Single Moms, Stop Trying to Cut Your Kids' Dad Out of Their Lives

It’s been almost six years since we separated, yet my ex and I continue to hit bumps in the road resulting from our irregular parenting schedule. Nonetheless, I've become the envy of many of my single friends, especially the ones first getting divorced, even with my ex living 8,000 miles away and me having full physical custody of our three children. To them, I have no weekly kids swap, no frequent arguments because he’s late dropping them off, and no clothing purchased by me that mysteriously doesn’t make it back from his house to mine.

Somehow though, I never feel quite “lucky” and shake my head whenever I hear other single moms complain about their 50/50 custody arrangement. That’s because unlike me, they have a schedule. Their exes show up at set times, pick up the kids, and don’t return with them for hours or an entire weekend twice a month or some variation to this effect. If their exes live extremely close, the kids typically don’t need to bring anything with them except their homework bag because what’s at Dad’s, whether these moms want to admit it, is another home. Their home.

Still, some of the single moms I know who’ve had co-parenting forced upon them remain resistant. In their new situation, they no longer control every detail of their children’s lives, and it bothers them. They enjoy seeing their husband struggle while he ups his parenting game. These women root for him to screw up, burn dinner, and miss Back to School Night because work required he unexpectedly travel on a Wednesday, They tell themselves he should suffer for what he’s done (or hasn’t done).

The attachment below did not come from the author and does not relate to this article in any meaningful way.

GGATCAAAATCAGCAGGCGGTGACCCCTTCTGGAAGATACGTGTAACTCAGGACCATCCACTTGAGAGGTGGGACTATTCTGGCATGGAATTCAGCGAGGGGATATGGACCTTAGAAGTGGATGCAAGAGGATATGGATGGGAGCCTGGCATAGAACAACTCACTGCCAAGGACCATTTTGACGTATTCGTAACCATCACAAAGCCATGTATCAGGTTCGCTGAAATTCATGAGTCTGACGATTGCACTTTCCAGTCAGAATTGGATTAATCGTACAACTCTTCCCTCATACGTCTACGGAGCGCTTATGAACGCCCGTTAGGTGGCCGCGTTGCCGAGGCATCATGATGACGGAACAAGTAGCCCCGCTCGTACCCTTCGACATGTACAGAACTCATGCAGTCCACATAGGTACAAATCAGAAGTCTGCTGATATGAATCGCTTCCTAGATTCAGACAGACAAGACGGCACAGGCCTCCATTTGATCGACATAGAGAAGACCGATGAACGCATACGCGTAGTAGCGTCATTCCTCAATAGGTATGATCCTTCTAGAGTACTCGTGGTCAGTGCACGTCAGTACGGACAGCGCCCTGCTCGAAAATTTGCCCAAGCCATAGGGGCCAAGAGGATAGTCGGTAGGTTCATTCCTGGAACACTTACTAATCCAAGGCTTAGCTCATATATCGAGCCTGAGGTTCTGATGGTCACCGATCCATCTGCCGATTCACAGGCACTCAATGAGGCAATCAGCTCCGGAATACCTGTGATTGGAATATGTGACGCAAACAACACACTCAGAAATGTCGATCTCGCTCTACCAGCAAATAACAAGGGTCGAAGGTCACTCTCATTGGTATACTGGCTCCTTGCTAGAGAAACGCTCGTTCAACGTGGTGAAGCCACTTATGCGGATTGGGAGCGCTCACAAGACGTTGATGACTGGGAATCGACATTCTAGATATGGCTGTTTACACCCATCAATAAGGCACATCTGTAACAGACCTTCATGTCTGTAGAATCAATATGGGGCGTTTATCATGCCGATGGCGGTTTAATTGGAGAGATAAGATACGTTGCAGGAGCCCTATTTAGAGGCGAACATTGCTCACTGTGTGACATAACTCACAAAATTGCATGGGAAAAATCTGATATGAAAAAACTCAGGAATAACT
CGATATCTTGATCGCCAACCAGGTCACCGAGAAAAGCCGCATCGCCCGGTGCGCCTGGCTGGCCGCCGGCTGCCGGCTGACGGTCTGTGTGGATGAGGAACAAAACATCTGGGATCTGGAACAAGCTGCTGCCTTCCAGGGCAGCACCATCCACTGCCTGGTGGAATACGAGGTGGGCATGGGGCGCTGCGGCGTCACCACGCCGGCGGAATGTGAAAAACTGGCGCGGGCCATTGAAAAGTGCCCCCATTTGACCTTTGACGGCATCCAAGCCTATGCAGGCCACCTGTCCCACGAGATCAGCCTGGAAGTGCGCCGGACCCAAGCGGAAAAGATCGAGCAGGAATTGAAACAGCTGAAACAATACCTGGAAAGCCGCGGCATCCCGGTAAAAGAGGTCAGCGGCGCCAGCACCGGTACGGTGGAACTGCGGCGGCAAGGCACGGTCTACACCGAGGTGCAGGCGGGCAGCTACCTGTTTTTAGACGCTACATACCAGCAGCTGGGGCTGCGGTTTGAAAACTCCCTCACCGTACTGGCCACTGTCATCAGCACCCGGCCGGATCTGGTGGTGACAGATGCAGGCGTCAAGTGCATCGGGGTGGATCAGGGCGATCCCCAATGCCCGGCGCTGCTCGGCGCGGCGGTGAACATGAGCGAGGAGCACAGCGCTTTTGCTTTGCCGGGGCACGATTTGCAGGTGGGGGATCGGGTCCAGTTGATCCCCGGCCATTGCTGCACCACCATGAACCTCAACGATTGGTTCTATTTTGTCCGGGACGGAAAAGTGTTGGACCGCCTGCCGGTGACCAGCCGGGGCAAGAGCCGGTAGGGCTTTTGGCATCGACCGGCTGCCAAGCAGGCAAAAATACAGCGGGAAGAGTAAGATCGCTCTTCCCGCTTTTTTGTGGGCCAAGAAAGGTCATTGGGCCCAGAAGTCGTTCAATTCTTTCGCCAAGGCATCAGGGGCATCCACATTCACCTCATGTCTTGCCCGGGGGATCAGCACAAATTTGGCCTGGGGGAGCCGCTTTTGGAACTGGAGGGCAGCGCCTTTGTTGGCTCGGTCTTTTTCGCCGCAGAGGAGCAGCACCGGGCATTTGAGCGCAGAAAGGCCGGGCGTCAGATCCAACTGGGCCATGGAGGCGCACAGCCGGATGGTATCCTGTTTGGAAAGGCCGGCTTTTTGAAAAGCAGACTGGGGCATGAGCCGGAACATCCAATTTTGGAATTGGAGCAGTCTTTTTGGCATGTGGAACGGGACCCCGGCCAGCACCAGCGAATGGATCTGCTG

When Dad lives far away, this isn’t at all how shared custody works. With a month or more between visits, there’s no parenting schedule. Fridays go by without the sound of Dad’s car pulling up in the driveway. Apart from the odd exception, football, basketball, and baseball seasons come and go as do tennis matches and graduations without Dad in the stands helping to perfect a swing, offer consolation and constructive criticism when a play doesn’t go as planned or cheer. Birthday celebrations pass, subdued only ever so slightly by a hint of disappointment and a vague memory of what once was – Dad holding the video camera, laughing with family and friends, and cutting the cake.

During such moments, I covet the dependable visits many co-parenting moms spurn, well aware of the complications shared custody can bring. He’s not always going to get it right or do it my way. He’s going to screw up like me, except chances are when I do, he won’t find out. The football helmet may get left in his car. He may occasionally bring the kids back late, although as I’ve realized, not to deliberately piss me off. It’s more likely the kids were having fun, and he didn’t want to interrupt. Worst of all, he’ll inevitably do the unthinkable without even knowing – send our kids back smiling and talking about what an awesome time they had with him.

For me, these “infractions” no longer occur because I don’t see them like that anymore. In the beginning, however, they stung. I would think, "Where’re my thanks for having to pick up the slack while he moves on?" I can tell you thanks don’t come on Mother’s Day or my birthday via a handmade gift or trinket from our kids, although those are always nice to receive.

Instead, thanks sneak up when the kids return from time with their dad and drop a mountain of laundry on my floor, stained because they enjoyed themselves with him. Thanks come when the kids flaunt his belated birthday and holiday gifts and those without reason to friends and me, proudly chattering about what he said, did or showed them. And for a brief moment we, including my ex, feel a sense of comfort we know will inevitably leave when he does. Until the next time he visits again.

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